Yes players hate doing "col legno" because it does damage their bows. Bows can cost upward of $30,000.
    If you are going to write "col legno", place a lengthy pause before and after the "col legno" passage.
    Why?
    Because this gives the performers time to change bows!
    Many string players carry a cheap spare bow exactly for doing "col legno".
    But the music has to have sufficient pause before and after to let the player change back to their other bow.

    4) Another effect that might give the result you have in your sample is "flautando".
    The bow is drawn rapidly, but very lightly, across the string.

  6. #6

    Re: Question to violinists

    Quote Originally Posted by qccowboy View Post
    2) it is rare to bow "sul ponticello" without doing a tremolo at the same time. the effect isn't convincing.
    NEAR the bridge is another matter. it is normal for a string player to move the bow nearer and further from bridge/fingerboard in the course of playing for expressive reasons.
    I hate to disagree here, but I have used this technique often (sul ponticello) with no tremolo. It is very effective. Of course, from a sound bite it is difficult to tell. Just want to make it clear that sul tasto and sul ponticello are very effective without the use of tremolo. It may have been the traditional use, but contemporary composers go for the sound effect. I play violin and I understand the technique.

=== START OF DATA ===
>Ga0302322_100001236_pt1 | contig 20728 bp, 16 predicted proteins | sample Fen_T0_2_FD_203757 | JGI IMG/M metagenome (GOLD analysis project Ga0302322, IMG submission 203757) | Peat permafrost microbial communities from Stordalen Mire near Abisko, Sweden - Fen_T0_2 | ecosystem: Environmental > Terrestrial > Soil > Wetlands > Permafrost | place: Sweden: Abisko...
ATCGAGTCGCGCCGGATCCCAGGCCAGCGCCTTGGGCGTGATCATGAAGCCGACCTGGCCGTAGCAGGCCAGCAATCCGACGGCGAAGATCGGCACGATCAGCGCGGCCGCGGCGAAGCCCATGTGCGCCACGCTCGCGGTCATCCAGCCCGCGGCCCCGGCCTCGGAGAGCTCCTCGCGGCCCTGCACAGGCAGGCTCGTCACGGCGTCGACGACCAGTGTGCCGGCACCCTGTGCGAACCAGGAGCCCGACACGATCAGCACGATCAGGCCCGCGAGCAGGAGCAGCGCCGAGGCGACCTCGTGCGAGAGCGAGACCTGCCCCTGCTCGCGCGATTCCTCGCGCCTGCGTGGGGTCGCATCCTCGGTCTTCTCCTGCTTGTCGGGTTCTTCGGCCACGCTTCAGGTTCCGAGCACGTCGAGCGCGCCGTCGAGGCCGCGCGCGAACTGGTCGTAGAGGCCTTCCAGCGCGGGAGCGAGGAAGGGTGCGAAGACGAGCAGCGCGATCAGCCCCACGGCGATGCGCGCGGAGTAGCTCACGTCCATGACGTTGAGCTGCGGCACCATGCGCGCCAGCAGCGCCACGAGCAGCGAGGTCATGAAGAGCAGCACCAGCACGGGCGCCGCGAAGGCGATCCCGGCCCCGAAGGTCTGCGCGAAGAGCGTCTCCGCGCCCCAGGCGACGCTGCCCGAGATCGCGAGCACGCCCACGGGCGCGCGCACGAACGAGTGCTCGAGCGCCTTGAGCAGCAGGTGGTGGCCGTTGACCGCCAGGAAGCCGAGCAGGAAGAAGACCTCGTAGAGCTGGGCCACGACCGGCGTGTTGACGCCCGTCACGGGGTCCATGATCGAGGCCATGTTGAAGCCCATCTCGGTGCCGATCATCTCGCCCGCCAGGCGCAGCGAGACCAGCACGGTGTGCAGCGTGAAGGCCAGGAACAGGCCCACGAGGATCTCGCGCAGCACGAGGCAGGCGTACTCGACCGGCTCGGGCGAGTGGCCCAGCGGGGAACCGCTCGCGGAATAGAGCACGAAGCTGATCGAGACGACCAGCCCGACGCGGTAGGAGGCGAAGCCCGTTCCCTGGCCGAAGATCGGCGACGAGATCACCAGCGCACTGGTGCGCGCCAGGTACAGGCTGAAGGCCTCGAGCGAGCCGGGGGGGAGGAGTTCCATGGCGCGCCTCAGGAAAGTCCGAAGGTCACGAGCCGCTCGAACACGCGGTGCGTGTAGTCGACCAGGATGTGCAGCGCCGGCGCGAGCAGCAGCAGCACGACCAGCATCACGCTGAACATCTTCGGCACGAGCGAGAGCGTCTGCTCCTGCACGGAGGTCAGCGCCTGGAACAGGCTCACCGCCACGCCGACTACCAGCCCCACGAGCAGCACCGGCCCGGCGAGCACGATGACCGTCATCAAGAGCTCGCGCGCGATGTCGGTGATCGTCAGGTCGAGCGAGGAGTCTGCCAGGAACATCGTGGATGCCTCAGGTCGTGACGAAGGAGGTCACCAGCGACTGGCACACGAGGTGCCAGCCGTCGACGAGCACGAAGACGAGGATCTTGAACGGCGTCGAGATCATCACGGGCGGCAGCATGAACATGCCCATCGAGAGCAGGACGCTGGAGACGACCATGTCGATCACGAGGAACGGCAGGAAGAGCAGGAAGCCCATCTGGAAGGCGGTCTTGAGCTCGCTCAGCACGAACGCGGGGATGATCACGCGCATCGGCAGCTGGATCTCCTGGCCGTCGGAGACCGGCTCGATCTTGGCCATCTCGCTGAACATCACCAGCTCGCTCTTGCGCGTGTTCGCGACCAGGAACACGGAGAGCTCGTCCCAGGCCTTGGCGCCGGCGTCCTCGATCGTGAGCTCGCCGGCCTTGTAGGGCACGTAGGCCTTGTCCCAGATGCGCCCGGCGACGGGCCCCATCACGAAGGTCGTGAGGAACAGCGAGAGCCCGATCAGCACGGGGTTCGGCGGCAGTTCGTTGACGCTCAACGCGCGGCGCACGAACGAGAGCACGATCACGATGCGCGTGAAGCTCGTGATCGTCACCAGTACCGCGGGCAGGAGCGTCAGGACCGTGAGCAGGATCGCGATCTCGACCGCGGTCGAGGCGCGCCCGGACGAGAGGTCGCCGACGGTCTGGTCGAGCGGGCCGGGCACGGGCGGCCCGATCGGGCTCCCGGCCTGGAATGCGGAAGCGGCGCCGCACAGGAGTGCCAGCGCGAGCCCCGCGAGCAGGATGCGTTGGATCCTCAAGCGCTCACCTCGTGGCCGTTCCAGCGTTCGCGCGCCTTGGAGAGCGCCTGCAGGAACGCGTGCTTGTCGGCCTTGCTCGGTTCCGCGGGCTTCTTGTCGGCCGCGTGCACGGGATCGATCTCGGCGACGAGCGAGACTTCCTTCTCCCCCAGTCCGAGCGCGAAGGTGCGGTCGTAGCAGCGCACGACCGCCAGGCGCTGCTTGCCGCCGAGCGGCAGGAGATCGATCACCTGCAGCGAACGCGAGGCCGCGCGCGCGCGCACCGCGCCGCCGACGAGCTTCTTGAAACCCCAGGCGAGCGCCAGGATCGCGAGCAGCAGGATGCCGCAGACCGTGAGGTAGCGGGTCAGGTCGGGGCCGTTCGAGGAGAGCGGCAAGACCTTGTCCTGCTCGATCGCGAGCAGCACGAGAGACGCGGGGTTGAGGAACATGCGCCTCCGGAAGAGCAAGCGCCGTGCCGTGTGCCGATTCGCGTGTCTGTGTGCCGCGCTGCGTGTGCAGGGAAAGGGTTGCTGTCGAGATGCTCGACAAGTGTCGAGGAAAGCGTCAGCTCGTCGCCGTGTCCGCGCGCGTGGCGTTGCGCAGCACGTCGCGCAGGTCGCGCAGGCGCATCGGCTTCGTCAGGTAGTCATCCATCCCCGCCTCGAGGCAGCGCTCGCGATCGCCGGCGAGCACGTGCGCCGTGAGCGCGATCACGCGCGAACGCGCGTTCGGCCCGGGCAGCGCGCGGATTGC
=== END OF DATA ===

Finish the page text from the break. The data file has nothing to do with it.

I also disagree with the col legno tratto. Yes it is soft, but if you have a soft passage and have few instruments playing, it can effectively add to the harmonic reinforcement of the sound. I have used that technique in my Master Thesis composition where the strings (all of them) did col legno tratto with the woodwinds playing softly. But, it is a soft and only reinforcing sound.

    Yes, strings don't like to do this, that's why I pass out wooden dowels. But, with the advent of carbon fiber bows, there is no need to give a 'lengthy' rest for the strings to exchange the bow.

    Just pointing out a 21st century point of view.

    Best regards,
    Bill
    We dream to write and we write to dream.

    Challenge #10 Winner

  7. #7

    Re: Question to violinists

    I play viola, and most string players I know don't LIKE using "carbon fiber" bows.
    that is why they have expensive bows that SOUND good.

    you have your experience, I have mine, along with all the symphony players with whom I have worked.

    by the way, I didn't say that sul tasto was not used with tremolo. you should read carefully what I did write.

    however, all of this is neither here nor there.
    The OP's question was regarding a sample from some library.

    my opinion is that it was either meant to be a senza vibrato sample (despite the heavy vibrato at the very end of the posted example), or a flautando effect.